Faults arising during the processing of a message can be signaled back to the originator of a request. This is especially important for mathematics because it is in practice often impossible to predict whether an operation will succeed on a set of input data or not. For example, during the numeric solution process of a differential equation, it may turn out that the algorithm does not converge quickly enough or not at all. An unexpected division by zero error may occur in a Gaussian elimination algorithm due to numeric round-off. Solving a seemingly simple system of equations may result in exhausting all available memory due to huge intermediate expressions.

A problematic aspect of using MathML embedded in a SOAP message is that SOAP does not allow the specification of a DTD or an internal subset. This means that MathML expressions containing named entities as defined by the MathML2.0 specification can not be used within a SOAP message. Luckily the content part of the MathML2.0 specification does not make use of named entities and such expressions are thus not affected by this problem.

Messages in the context of a mathematical service will share some common structure. One, simple, approach to the structure for a service request message would be to identify the operation by the URI used to refer to the service and to pass all input arguments as children of the SOAP body element. Similarly, a simple structure for a response message would be to return the result of a request as the child or children of the SOAP body element.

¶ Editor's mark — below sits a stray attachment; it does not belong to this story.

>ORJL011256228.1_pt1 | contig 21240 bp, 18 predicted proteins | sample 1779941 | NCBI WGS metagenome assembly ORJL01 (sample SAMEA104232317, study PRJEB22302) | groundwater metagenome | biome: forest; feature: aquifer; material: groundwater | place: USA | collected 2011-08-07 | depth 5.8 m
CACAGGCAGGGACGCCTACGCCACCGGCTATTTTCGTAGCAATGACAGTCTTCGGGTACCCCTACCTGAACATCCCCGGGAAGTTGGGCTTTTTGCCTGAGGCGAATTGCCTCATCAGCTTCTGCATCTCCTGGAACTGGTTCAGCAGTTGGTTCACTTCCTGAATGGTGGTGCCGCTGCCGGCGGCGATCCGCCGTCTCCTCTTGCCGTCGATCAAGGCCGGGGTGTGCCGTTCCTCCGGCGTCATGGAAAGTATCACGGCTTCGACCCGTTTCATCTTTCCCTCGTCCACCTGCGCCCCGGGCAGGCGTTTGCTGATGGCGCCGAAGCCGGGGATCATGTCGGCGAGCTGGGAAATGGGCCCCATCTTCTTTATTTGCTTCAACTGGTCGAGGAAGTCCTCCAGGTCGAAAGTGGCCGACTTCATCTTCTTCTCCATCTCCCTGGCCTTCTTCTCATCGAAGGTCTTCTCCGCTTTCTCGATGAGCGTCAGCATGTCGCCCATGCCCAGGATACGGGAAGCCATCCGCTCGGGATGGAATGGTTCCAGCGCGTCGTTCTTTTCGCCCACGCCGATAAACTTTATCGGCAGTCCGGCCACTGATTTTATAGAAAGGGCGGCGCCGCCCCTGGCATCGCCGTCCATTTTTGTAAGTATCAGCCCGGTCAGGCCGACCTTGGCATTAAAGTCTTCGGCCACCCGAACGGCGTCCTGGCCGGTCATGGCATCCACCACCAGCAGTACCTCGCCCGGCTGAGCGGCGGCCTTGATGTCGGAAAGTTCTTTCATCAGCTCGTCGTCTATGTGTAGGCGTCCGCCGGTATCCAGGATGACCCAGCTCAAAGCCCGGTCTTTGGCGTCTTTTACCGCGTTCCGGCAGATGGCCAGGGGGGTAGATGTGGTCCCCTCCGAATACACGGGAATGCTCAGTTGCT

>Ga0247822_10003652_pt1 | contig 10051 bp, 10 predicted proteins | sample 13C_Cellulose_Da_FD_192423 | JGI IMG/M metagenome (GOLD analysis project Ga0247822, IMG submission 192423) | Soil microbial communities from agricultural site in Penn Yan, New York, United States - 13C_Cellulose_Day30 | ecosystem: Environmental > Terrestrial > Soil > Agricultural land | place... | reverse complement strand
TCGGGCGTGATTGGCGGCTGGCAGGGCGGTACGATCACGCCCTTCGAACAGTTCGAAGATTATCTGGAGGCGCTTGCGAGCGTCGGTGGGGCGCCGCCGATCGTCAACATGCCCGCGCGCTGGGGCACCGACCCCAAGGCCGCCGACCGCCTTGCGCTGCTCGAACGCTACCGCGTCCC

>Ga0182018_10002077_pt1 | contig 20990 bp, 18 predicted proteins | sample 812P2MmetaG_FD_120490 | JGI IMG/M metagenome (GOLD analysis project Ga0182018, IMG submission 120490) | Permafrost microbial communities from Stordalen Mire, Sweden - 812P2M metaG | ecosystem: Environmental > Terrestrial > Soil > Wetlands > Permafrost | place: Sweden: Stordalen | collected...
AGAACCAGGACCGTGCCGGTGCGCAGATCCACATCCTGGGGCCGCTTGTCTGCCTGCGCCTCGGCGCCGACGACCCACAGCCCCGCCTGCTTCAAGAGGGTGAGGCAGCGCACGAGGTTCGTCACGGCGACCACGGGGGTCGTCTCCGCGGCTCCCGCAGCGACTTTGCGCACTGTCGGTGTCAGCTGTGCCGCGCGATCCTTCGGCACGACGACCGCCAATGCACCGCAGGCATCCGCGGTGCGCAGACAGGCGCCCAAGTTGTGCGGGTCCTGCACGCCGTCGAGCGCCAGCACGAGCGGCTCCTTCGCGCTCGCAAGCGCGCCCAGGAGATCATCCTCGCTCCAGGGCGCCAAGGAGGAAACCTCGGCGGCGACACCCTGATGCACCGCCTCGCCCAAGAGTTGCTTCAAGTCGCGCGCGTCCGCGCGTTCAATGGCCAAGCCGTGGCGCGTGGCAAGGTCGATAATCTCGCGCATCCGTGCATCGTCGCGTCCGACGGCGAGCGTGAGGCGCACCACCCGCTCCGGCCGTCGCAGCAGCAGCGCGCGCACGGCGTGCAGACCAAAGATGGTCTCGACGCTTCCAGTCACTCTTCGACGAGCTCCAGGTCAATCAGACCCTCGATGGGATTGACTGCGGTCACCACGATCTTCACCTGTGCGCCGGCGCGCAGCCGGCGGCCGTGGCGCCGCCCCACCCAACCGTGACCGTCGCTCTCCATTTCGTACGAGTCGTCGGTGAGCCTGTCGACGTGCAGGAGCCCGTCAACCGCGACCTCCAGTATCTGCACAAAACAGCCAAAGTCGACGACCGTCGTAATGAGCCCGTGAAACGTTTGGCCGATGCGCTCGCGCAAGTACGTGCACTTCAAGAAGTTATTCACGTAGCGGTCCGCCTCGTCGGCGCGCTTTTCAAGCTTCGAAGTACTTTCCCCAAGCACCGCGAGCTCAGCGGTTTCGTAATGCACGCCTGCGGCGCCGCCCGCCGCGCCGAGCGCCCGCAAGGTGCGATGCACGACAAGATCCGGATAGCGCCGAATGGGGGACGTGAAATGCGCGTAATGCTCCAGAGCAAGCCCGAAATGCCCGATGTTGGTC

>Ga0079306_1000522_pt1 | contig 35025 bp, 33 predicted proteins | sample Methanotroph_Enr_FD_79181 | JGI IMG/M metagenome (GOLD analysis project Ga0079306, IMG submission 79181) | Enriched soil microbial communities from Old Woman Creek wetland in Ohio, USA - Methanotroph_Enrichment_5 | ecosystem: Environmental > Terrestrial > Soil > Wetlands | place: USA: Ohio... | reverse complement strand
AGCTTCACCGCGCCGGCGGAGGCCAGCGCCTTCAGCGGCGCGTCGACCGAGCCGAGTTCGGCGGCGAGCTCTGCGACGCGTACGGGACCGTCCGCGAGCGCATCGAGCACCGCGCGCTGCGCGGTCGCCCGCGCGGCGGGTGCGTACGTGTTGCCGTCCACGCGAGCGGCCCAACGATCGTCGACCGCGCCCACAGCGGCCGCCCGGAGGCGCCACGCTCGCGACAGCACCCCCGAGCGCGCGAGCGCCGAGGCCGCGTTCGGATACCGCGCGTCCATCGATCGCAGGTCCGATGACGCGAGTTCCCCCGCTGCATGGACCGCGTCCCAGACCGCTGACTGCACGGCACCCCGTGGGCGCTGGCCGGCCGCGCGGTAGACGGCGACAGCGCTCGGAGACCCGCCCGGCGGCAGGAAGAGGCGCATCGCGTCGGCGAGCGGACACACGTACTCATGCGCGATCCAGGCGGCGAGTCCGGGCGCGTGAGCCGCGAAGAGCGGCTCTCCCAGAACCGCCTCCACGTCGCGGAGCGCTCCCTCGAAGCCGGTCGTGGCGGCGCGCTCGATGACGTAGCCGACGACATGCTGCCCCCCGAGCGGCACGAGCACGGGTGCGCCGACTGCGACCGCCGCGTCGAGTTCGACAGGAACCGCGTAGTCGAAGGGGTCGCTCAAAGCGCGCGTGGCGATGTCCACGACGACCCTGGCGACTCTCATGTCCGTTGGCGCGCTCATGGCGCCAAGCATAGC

However, by adding a little more structure, we can ensure that a message is easily recognized as being part of a an interaction in the context of a mathematical service. A SOAP processor that is not expecting such a message can tell unambiguously that it has been misdirected. We can achieve this by using elements from an application-specific namespace in the SOAP message body or header.

The following features of the WSDL 1.2 working draft are critical for mathematical web services:

Given a WSDL description of a mathematical web service, it is straightforward to construct an appropriate message to initiate a service request. Likewise, the WSDL description makes it obvious in what form the response message is to be expected and what fault conditions can arise.

In particular, a WSDL description includes information on number and type of the input and output parameters of a service, crucial information when interacting with a mathematical service.

WSDL does not allow a formal description of the semantics of a mathematical web service. However, writing down a formal description for a mathematical service is hard, in general. For example, writing a formal specification for the semantics of the symbolic integration functionality of a computer algebra system like Maple or Mathematica would be a daunting task. WSDL does allow a human-readable description for each operation of a service, which is often necessary for practical purposes, especially in the absence of a (machine-readable) formal description.